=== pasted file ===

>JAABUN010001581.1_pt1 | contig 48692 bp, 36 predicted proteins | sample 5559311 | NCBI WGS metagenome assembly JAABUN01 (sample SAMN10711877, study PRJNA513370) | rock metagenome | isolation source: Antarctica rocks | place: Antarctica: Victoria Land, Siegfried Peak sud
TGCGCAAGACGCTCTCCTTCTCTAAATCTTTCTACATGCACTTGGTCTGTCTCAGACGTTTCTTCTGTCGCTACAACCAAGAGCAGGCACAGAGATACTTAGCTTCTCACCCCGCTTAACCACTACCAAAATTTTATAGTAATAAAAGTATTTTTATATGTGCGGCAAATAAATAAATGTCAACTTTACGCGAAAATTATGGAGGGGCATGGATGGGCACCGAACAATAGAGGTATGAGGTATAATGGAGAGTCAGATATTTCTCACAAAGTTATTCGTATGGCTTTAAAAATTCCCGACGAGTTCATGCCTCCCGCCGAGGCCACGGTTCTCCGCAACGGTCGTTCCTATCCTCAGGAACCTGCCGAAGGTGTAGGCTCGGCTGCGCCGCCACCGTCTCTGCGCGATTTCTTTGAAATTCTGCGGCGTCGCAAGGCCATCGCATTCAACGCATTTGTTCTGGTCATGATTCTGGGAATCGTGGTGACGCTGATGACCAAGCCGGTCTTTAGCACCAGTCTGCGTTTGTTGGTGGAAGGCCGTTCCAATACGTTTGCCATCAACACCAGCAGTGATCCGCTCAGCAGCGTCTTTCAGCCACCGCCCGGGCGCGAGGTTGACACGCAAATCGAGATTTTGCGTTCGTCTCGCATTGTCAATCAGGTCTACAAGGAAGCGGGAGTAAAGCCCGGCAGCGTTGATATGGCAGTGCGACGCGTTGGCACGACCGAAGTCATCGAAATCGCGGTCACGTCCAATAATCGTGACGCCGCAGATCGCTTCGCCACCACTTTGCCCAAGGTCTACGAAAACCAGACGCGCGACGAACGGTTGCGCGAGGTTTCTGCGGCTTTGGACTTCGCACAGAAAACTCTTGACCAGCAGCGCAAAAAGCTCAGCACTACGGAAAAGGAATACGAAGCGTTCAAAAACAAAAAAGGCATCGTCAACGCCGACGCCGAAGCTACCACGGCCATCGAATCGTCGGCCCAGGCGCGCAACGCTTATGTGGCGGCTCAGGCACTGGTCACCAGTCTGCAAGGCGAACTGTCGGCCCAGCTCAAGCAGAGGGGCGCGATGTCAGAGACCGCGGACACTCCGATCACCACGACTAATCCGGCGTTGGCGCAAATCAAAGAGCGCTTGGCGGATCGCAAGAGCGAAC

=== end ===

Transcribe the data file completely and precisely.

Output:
>JAABUN010001581.1_pt1 | contig 48692 bp, 36 predicted proteins | sample 5559311 | NCBI WGS metagenome assembly JAABUN01 (sample SAMN10711877, study PRJNA513370) | rock metagenome | isolation source: Antarctica rocks | place: Antarctica: Victoria Land, Siegfried Peak sud
TGCGCAAGACGCTCTCCTTCTCTAAATCTTTCTACATGCACTTGGTCTGTCTCAGACGTTTCTTCTGTCGCTACAACCAAGAGCAGGCACAGAGATACTTAGCTTCTCACCCCGCTTAACCACTACCAAAATTTTATAGTAATAAAAGTATTTTTATATGTGCGGCAAATAAATAAATGTCAACTTTACGCGAAAATTATGGAGGGGCATGGATGGGCACCGAACAATAGAGGTATGAGGTATAATGGAGAGTCAGATATTTCTCACAAAGTTATTCGTATGGCTTTAAAAATTCCCGACGAGTTCATGCCTCCCGCCGAGGCCACGGTTCTCCGCAACGGTCGTTCCTATCCTCAGGAACCTGCCGAAGGTGTAGGCTCGGCTGCGCCGCCACCGTCTCTGCGCGATTTCTTTGAAATTCTGCGGCGTCGCAAGGCCATCGCATTCAACGCATTTGTTCTGGTCATGATTCTGGGAATCGTGGTGACGCTGATGACCAAGCCGGTCTTTAGCACCAGTCTGCGTTTGTTGGTGGAAGGCCGTTCCAATACGTTTGCCATCAACACCAGCAGTGATCCGCTCAGCAGCGTCTTTCAGCCACCGCCCGGGCGCGAGGTTGACACGCAAATCGAGATTTTGCGTTCGTCTCGCATTGTCAATCAGGTCTACAAGGAAGCGGGAGTAAAGCCCGGCAGCGTTGATATGGCAGTGCGACGCGTTGGCACGACCGAAGTCATCGAAATCGCGGTCACGTCCAATAATCGTGACGCCGCAGATCGCTTCGCCACCACTTTGCCCAAGGTCTACGAAAACCAGACGCGCGACGAACGGTTGCGCGAGGTTTCTGCGGCTTTGGACTTCGCACAGAAAACTCTTGACCAGCAGCGCAAAAAGCTCAGCACTACGGAAAAGGAATACGAAGCGTTCAAAAACAAAAAAGGCATCGTCAACGCCGACGCCGAAGCTACCACGGCCATCGAATCGTCGGCCCAGGCGCGCAACGCTTATGTGGCGGCTCAGGCACTGGTCACCAGTCTGCAAGGCGAACTGTCGGCCCAGCTCAAGCAGAGGGGCGCGATGTCAGAGACCGCGGACACTCCGATCACCACGACTAATCCGGCGTTGGCGCAAATCAAAGAGCGCTTGGCGGATCGCAAGAGCGAAC